We are after all confronted with a problem. The Enlightenment linked citizenship with humanity and such is the world we lived in. As a result, struggles to be treated as fully human tended to be struggles to be fully incorporated as citizens. (Workers, despite what the revolutionaries generally wanted, and in all but a few instances, and there usually under the least democratic conditions, generally wanted to extend their rights as human beings in this society.) And in turn the extension of citizenship to people without wealth increasingly created a pressure (exerted through social struggles and also at times as part of the rationalization of conditions of accumulation) to provide a minimum of life’s needs to every citizen, hence social welfare, public education, etc.

The workers’ movement, the civil rights movement, the women’s movement, etc. have all sought to further merge citizen and bourgeois, but the split itself cannot be overcome in this society, only through its revolutionary overcoming.

15 September 2011

Inspiration from Bourgeois Economists: Guest Post

We’ve been doing some guest posts these days. It’s a way to broaden the conversation and to reduce our personally necessary labor time in producing this blog .... if only we could make a Critical Theory chat bot to reduce socially necessary labor time. Insurrectionists are way ahead of us on this.


Frank and Earl have each invited me to write something for this blog. I want to introduce two pieces relevant to your conversation. They have a few common features: (1) they are novel proposals — not New Deal nostalgia, nor the ‘capitalism with a conscience’ of fair trade and farmers markets, nor the Labor Party’s ‘Clause IV’ and central planning; (2) they are roughly compatible with the orientation to social theory shared by this blog’s contributors; (3) they are both formulated by unapologetic pro-market economists.

12 September 2011

The GOP as Death Cult

I found this essay by a Congressional staffer about the contemporary Republican Party to be an insightful description of the state of the legislative branch. While his comparisons to the Weimar Republic era Reichstag and to totalitarian governments are a touch overblown, the similarities do need to be taken seriously.

Returning to the politics at hand

Response to “Apprehensions of the social”, part 3 of 4
By Chris Wright

First and foremost, one result of the fragmentation of the production process and the rise of suburbanism is the collapse of working class identity politics. The worker was, along the way into becoming a home owner, integrated into a society of mass consumption. Debord, Adorno, Marcuse, Sam Moss, and more recently others like Hans-Dieter Bahr, all commented on this at length and with great perspicacity.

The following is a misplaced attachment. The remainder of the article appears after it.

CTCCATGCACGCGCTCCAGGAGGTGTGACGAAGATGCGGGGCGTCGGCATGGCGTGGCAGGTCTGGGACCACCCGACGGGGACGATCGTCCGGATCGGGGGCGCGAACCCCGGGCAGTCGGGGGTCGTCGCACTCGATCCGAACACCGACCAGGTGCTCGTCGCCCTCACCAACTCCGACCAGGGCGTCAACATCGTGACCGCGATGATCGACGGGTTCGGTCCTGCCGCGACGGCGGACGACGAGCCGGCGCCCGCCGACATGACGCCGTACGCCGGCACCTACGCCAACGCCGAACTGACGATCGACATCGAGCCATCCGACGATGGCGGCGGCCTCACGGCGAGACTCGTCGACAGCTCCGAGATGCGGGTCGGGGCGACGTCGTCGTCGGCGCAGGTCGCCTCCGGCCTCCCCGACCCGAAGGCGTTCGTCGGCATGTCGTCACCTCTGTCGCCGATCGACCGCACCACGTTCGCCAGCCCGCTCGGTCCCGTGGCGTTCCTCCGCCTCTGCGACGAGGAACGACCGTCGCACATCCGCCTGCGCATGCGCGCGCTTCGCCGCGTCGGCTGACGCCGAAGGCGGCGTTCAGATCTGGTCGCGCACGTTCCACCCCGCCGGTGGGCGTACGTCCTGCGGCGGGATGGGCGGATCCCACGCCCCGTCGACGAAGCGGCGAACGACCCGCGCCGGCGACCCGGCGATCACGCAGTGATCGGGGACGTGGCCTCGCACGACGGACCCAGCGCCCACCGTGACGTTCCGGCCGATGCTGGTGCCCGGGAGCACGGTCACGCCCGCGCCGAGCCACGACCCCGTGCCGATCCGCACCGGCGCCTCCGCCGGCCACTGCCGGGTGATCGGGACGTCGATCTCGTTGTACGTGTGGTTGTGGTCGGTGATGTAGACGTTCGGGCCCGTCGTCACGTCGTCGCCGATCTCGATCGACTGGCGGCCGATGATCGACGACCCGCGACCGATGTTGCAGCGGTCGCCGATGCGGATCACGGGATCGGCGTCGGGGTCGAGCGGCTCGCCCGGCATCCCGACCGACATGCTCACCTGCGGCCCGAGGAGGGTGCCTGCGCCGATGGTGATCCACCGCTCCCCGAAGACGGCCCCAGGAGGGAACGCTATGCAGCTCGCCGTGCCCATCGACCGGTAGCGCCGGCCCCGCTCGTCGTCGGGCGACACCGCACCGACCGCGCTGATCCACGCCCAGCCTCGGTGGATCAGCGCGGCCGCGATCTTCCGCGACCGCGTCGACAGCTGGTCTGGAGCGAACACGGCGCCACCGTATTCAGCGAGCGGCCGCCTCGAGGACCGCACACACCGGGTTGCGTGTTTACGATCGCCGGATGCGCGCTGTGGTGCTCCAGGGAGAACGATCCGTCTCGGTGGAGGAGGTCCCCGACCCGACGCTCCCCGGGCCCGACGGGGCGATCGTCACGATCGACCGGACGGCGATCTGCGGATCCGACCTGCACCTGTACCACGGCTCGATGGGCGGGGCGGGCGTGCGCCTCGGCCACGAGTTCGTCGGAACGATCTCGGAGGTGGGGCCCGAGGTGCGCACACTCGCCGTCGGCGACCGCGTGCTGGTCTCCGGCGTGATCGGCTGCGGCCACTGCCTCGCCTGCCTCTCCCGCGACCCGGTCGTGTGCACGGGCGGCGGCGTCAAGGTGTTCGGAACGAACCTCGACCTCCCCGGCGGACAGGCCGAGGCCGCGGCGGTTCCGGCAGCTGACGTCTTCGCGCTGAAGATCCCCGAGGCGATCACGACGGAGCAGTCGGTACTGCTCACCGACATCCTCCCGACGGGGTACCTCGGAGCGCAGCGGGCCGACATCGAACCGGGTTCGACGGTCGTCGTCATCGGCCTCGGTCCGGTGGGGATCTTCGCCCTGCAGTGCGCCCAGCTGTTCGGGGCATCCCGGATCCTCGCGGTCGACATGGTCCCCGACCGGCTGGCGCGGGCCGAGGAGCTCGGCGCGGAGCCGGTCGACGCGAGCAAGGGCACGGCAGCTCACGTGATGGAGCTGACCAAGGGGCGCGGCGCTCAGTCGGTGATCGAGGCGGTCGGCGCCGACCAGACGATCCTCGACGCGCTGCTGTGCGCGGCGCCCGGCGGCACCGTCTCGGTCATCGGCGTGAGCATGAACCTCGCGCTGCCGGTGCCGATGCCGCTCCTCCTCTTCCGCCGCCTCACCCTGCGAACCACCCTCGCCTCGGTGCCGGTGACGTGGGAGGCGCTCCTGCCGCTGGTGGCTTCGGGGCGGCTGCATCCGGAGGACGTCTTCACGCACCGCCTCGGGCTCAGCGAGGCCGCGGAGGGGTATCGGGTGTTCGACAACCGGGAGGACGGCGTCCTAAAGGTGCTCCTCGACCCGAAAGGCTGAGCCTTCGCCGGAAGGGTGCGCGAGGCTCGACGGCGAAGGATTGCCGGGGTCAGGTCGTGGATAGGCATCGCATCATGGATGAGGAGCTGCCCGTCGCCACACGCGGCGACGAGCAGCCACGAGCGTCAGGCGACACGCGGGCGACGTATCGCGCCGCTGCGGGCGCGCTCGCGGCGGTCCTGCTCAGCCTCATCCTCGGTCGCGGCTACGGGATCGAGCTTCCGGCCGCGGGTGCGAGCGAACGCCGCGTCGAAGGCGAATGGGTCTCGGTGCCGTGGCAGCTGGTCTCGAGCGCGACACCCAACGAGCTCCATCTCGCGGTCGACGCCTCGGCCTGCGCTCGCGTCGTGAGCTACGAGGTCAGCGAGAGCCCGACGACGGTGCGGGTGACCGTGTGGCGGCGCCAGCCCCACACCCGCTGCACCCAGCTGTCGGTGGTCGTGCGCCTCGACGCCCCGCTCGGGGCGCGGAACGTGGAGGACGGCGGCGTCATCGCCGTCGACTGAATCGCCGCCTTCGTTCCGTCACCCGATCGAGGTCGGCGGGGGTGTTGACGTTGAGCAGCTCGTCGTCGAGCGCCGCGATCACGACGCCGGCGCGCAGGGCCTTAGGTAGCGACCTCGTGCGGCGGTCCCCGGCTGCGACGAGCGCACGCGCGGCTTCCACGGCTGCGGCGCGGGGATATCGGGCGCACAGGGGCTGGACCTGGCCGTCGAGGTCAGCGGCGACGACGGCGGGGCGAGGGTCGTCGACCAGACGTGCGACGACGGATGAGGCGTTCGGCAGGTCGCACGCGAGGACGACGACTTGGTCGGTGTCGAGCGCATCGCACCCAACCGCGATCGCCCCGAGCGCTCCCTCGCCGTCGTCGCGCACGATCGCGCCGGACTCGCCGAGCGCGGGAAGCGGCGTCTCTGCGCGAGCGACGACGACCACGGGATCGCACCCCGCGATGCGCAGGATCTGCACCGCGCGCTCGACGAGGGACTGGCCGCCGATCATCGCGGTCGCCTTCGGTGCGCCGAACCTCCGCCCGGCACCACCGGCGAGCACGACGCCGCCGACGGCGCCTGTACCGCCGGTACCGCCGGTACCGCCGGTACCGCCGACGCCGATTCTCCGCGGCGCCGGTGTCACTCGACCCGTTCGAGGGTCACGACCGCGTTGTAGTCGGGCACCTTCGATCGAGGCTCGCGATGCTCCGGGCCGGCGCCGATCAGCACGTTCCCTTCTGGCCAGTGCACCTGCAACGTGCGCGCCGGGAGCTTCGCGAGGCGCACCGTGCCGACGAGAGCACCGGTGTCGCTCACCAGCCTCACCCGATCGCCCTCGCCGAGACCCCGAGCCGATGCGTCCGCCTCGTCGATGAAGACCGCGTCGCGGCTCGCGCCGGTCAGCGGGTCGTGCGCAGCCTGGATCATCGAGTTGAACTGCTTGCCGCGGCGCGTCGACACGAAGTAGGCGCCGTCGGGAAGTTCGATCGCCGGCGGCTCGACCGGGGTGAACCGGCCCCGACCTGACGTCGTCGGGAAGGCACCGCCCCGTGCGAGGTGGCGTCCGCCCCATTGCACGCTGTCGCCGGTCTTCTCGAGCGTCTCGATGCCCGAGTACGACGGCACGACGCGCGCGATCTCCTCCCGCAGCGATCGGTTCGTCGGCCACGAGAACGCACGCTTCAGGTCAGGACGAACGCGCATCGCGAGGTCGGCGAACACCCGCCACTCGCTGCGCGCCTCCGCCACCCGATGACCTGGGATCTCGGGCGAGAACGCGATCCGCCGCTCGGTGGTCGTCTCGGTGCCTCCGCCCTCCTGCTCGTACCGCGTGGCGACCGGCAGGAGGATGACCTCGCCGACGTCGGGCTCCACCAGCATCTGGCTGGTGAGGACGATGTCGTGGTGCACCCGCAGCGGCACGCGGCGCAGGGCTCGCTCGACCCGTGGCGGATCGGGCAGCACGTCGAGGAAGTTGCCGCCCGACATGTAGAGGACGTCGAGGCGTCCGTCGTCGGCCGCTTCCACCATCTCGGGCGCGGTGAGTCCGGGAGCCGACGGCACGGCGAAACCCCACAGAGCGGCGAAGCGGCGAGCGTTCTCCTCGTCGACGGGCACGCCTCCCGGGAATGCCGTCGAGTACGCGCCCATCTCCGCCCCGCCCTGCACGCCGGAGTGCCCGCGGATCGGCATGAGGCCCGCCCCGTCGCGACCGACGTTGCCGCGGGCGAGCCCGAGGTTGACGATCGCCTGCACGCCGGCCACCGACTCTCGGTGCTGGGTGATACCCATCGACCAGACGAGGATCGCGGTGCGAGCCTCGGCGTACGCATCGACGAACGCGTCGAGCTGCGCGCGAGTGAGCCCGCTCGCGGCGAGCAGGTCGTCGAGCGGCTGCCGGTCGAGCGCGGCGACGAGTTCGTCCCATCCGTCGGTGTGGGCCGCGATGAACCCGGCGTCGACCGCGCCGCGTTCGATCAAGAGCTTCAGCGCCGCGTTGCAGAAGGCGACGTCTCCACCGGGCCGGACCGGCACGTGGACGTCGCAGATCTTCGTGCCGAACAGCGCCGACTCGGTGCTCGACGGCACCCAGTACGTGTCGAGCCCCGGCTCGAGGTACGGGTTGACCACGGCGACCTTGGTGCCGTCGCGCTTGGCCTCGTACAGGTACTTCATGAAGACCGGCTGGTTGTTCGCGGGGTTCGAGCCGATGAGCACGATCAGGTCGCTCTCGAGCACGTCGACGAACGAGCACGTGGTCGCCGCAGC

Secondly, the end of class identity went hand-in-hand with the formation of a consumer-citizen identity among those who benefited from these post-WWII changes most, that is to say, a large portion of the white population which also became the predominant suburban population, a suburban population which as of 2000 became an absolute majority of Americans.

02 September 2011

Demonize the banks

It has been my argument thus far that the illusion of continued global growth is primarily a product of the numerous speculative bubbles that were inflated as a result of the the main response to the crash of 2008, namely a massive injection of liquidity into the global economy. In the US and Europe this primarily took the form of no-strings bank bailouts. The US emerged from the bailouts seemingly unscathed economically (tho not politically) as the banks, having inflated new bubbles, were able to pay back the government; European countries like Iceland and Ireland, having shifted the crushing liabilities of the banks onto the much smaller base of their taxpayers, were economically devastated.

At the time there was an outburst of popular anger against the banks as the collapse of enormous real estate bubbles in the US, UK, Ireland, Spain, and elsewhere crushed millions of lenders while the bankers who had profited so ostentatiously by inflating the bubble were rescued without consequences. Some attempts were made to organize this discontent, one of which I was involved with, but these were notable principally for their failure to galvanize discontent. If any further evidence were needed, this showed conclusively that existing techniques of mobilizing a progressive constituency are hopelessly out of step with the times (discussion here and here).